Ford Government Stumbles into Healthcare Staffing Crisis

Job vacancies across the Ontario economy have sky-rocketed over the last two years, with a ten percent increase in 2020 and a 66% increase in 2021. Compounded that represents an 82% increase in two years.

Correspondingly, the average offered hourly wage for all occupations went up 4.6% in Ontario (to $23.70) from the end of 2019 to the end of 2021. The increase in job vacancies is particularly marked in healthcare industries. In hospitals, there has been a continuous increase in the number of job vacancies and in the job vacancy rate since 2015, with a sharp spike in the last two years.

Job vacancies went from 3,635 at the end of 2015 to 8,855 at the end of 2019 (just before COVID), and then onto 16,685 by the end of 2021. That is a 359% increase since the end of 2015 and a 88% increase since the end of 2019. The hospital job vacancy rate has increased from 1.6% at the end of 2015 to 6.3% at the end of 2021.

Nursing and Residential Care

In nursing and residential care facilities the pattern has been broadly similar. There has been a continuous increase in the number of vacancies and the job vacancy rate since 2015.

Job vacancies grew from 2,885 in 2015 to 6,095 in 2019, and then onto 16,075 in 2021. That is a 457% increase since 2015 and a 164% increase since 2019. The job vacancy rate increased from 1.6% at the end 2015 to 7.1% at the end of 2021.

Hospitals and nursing and residential care facilities have over 32,000 job vacancies. Add another 10,350 for ambulatory healthcare and the total for these three healthcare sub-sectors is over 42,000 job vacancies. That is up from about 10,000 at the end of 2015, a four-fold increase.

Occupations in healthcare have seen an explosion in job vacancies in Ontario. Over 2020 and 2021, RN vacancies more than doubled and RPN vacancies more than tripled. Nurse aide and orderly vacancies more than doubled. Other “assisting occupations in support of health services” saw vacancies more than quadruple.

Broader provincial public sector workers have faced wage restraint in one form or another since 2010, with wages falling far behind inflation as well as wage settlements in the private sector and the municipal sector. The consequences of that policy are now coming home to roost.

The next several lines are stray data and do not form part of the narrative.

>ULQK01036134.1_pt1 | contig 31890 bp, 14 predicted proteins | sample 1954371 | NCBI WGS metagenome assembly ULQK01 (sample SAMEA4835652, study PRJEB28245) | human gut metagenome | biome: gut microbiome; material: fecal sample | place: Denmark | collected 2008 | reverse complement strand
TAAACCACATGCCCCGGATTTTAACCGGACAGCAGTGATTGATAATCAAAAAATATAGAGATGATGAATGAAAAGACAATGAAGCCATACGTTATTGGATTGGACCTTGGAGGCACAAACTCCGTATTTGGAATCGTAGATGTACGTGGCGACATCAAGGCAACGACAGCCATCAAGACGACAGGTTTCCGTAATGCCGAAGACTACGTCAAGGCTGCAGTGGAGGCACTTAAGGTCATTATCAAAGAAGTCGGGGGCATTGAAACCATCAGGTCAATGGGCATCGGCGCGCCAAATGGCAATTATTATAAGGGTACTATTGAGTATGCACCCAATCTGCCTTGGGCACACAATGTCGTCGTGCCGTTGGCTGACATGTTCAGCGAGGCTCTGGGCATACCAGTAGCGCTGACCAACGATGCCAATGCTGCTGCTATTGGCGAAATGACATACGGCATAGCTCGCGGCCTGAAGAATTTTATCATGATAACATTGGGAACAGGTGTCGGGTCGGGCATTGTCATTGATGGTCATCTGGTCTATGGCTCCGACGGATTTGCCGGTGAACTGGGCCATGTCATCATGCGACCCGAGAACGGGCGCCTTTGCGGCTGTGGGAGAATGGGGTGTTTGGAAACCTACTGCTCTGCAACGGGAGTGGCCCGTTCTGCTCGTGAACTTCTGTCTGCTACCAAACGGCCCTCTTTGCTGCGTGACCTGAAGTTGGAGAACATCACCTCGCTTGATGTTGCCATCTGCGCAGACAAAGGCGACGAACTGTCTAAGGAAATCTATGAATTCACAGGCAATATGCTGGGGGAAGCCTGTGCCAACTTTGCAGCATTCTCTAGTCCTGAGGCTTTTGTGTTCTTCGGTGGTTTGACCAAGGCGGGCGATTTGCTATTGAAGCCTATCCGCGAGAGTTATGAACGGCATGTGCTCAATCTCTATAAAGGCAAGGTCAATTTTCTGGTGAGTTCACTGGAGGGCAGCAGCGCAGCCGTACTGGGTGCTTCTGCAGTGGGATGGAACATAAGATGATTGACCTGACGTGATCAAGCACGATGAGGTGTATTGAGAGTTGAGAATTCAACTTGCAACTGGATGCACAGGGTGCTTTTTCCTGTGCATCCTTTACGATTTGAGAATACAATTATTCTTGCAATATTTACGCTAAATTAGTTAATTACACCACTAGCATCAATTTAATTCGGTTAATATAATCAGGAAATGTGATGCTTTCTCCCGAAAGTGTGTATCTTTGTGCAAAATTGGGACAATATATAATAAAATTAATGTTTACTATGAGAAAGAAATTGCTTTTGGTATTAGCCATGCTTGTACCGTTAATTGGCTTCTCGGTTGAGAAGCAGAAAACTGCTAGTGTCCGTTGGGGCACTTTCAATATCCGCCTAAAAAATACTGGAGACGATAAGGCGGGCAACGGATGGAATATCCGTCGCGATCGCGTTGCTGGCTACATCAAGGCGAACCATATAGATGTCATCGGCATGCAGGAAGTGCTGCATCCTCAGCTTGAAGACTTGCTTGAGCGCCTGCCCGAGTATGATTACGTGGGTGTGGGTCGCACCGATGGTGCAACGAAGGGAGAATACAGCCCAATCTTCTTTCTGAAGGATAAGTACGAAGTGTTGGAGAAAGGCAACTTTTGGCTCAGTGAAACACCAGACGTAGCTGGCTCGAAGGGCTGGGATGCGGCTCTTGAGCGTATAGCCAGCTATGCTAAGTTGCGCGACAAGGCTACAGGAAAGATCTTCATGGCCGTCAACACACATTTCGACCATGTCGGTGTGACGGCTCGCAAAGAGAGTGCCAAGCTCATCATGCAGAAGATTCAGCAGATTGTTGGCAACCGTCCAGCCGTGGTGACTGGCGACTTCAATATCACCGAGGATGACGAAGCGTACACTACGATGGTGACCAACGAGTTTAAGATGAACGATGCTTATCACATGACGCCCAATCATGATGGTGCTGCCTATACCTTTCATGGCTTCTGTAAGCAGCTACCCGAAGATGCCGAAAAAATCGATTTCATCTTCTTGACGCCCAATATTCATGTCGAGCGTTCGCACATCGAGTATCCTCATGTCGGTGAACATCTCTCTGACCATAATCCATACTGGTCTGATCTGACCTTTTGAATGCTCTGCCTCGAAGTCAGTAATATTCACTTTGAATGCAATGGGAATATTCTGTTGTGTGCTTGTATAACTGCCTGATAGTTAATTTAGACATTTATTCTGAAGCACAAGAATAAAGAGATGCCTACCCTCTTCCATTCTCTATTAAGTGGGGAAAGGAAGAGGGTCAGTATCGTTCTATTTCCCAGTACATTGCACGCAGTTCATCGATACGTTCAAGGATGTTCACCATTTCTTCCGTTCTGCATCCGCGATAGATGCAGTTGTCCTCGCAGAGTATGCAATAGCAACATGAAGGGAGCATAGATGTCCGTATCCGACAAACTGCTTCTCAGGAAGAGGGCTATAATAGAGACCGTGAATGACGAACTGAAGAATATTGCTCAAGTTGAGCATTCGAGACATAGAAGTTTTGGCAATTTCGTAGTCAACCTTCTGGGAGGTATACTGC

This is a big problem for the Ford PC government. They are trying to suppress compensation for healthcare (and other broader public sector workers), but they cannot attract and retain enough healthcare workers under those conditions. The Ford PC government has responded to this contradiction by making unilateral, one-off compensation improvements for this or that health profession.

Their latest attempt (Bill 106 currently going through the legislature) institutionalizes this approach by allowing the government to unilaterally intervene in the labour market, circumventing Bill 124, employers, unions and the collective bargaining process. But that creates resentments among favoured and unfavoured workers, worsening already difficult morale problems within the hospital and long-term care workforce. Willing agreement and cooperation by all parties (workers and employers) is absent. With this approach, the government owns the problems created 100%.

Bigger Problems on Horizon

Bigger problems are on the horizon: an aging population means that healthcare will have to become a bigger and bigger portion of our economy. Just over the next few years an additional 59,000 long-term care nurses and PSWs will be required – and that is above and beyond the normal replacement of staff due to retirements, deaths, leaves, or career changes. More staff will be needed in other health sub-sectors and in other classifications.

The current staffing shortages and the need to recruit more healthcare staff in the immediate future are going to be challenging if the government continues on the path of wage suppression. It doesn’t create a very tempting work environment, especially as inflation and private sector wage settlements head upwards.

The government’s attempt to suppress wages and block free collective bargaining in the broader public sector via Bill 124 and other initiatives has deepened the healthcare staffing crisis. All of this is sharpened right now by the sixth wave of COVID which has caused large numbers of healthcare staff to be absent from work. That is not caught in the Statistics Canada figures from the end of 2021, but it is causing even hospital CEOs to regret Bill 124. We are in a perfect storm of government incompetence. Can we expect better after the election? Hard to see if the current bunch are re-elected. •

This article first published on the Defend Public Healthcare website.

Doug Allan writes regularly on healthcare, the public sector, class, and collective bargaining in Leftwords for the Ontario Council of Hospital Unions/CUPE web site and Defend Public Healthcare blog.